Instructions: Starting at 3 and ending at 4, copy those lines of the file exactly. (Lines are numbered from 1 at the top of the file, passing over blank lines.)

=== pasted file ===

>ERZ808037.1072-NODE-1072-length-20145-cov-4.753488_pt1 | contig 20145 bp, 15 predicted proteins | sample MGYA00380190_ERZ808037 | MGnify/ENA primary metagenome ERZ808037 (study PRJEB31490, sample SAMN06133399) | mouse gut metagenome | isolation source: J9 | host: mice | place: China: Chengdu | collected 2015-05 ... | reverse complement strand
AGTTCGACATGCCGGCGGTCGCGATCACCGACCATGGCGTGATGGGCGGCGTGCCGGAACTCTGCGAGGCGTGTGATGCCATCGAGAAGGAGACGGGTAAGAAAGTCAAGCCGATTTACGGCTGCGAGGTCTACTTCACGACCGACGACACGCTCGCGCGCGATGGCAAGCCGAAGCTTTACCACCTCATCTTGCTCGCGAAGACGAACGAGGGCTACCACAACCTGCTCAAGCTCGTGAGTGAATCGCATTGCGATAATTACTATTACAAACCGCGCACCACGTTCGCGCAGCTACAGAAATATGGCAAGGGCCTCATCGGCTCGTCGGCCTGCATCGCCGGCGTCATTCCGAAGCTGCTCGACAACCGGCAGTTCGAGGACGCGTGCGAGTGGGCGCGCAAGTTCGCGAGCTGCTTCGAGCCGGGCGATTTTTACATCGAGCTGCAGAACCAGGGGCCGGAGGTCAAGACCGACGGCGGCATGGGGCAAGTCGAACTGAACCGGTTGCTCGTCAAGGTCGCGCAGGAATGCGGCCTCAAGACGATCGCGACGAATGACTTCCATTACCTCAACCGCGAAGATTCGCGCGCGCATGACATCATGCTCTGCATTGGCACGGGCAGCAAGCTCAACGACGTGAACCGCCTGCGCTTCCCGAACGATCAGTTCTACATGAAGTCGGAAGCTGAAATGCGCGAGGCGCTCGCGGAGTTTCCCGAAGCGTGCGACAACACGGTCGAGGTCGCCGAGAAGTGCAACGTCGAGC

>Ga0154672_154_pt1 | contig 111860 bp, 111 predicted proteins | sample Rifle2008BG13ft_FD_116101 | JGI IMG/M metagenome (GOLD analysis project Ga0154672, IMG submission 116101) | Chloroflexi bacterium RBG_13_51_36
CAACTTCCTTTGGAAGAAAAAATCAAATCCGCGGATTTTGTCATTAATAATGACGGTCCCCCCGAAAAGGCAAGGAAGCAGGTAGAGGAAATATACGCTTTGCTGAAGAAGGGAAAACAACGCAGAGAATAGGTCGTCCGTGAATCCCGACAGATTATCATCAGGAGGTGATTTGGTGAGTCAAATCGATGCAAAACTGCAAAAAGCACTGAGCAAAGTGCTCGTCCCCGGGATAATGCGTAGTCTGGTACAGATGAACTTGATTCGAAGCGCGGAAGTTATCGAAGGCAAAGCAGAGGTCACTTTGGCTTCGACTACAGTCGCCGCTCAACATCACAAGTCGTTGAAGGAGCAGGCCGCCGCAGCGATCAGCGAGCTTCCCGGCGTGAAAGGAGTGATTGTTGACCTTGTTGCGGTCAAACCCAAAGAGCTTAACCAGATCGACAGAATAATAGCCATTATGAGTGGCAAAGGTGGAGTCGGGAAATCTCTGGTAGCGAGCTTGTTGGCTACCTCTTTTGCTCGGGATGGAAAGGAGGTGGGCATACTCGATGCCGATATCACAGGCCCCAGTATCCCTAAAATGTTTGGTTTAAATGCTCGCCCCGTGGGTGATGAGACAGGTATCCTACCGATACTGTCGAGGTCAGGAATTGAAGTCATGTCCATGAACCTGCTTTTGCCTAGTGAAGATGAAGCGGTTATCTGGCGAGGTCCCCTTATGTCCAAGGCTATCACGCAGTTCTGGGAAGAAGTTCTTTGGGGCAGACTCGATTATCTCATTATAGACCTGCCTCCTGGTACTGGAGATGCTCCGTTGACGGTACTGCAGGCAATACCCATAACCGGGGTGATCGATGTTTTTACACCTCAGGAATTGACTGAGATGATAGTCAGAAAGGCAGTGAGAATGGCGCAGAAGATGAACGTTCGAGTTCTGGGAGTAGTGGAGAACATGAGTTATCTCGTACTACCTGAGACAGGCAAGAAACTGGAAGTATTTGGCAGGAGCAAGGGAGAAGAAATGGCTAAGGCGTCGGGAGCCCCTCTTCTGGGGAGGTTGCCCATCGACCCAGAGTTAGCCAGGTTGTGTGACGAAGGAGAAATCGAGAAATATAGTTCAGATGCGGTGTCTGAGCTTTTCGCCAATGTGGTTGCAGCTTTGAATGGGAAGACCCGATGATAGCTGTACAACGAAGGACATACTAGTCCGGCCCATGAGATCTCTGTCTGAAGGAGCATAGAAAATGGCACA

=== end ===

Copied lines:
>Ga0154672_154_pt1 | contig 111860 bp, 111 predicted proteins | sample Rifle2008BG13ft_FD_116101 | JGI IMG/M metagenome (GOLD analysis project Ga0154672, IMG submission 116101) | Chloroflexi bacterium RBG_13_51_36
CAACTTCCTTTGGAAGAAAAAATCAAATCCGCGGATTTTGTCATTAATAATGACGGTCCCCCCGAAAAGGCAAGGAAGCAGGTAGAGGAAATATACGCTTTGCTGAAGAAGGGAAAACAACGCAGAGAATAGGTCGTCCGTGAATCCCGACAGATTATCATCAGGAGGTGATTTGGTGAGTCAAATCGATGCAAAACTGCAAAAAGCACTGAGCAAAGTGCTCGTCCCCGGGATAATGCGTAGTCTGGTACAGATGAACTTGATTCGAAGCGCGGAAGTTATCGAAGGCAAAGCAGAGGTCACTTTGGCTTCGACTACAGTCGCCGCTCAACATCACAAGTCGTTGAAGGAGCAGGCCGCCGCAGCGATCAGCGAGCTTCCCGGCGTGAAAGGAGTGATTGTTGACCTTGTTGCGGTCAAACCCAAAGAGCTTAACCAGATCGACAGAATAATAGCCATTATGAGTGGCAAAGGTGGAGTCGGGAAATCTCTGGTAGCGAGCTTGTTGGCTACCTCTTTTGCTCGGGATGGAAAGGAGGTGGGCATACTCGATGCCGATATCACAGGCCCCAGTATCCCTAAAATGTTTGGTTTAAATGCTCGCCCCGTGGGTGATGAGACAGGTATCCTACCGATACTGTCGAGGTCAGGAATTGAAGTCATGTCCATGAACCTGCTTTTGCCTAGTGAAGATGAAGCGGTTATCTGGCGAGGTCCCCTTATGTCCAAGGCTATCACGCAGTTCTGGGAAGAAGTTCTTTGGGGCAGACTCGATTATCTCATTATAGACCTGCCTCCTGGTACTGGAGATGCTCCGTTGACGGTACTGCAGGCAATACCCATAACCGGGGTGATCGATGTTTTTACACCTCAGGAATTGACTGAGATGATAGTCAGAAAGGCAGTGAGAATGGCGCAGAAGATGAACGTTCGAGTTCTGGGAGTAGTGGAGAACATGAGTTATCTCGTACTACCTGAGACAGGCAAGAAACTGGAAGTATTTGGCAGGAGCAAGGGAGAAGAAATGGCTAAGGCGTCGGGAGCCCCTCTTCTGGGGAGGTTGCCCATCGACCCAGAGTTAGCCAGGTTGTGTGACGAAGGAGAAATCGAGAAATATAGTTCAGATGCGGTGTCTGAGCTTTTCGCCAATGTGGTTGCAGCTTTGAATGGGAAGACCCGATGATAGCTGTACAACGAAGGACATACTAGTCCGGCCCATGAGATCTCTGTCTGAAGGAGCATAGAAAATGGCACA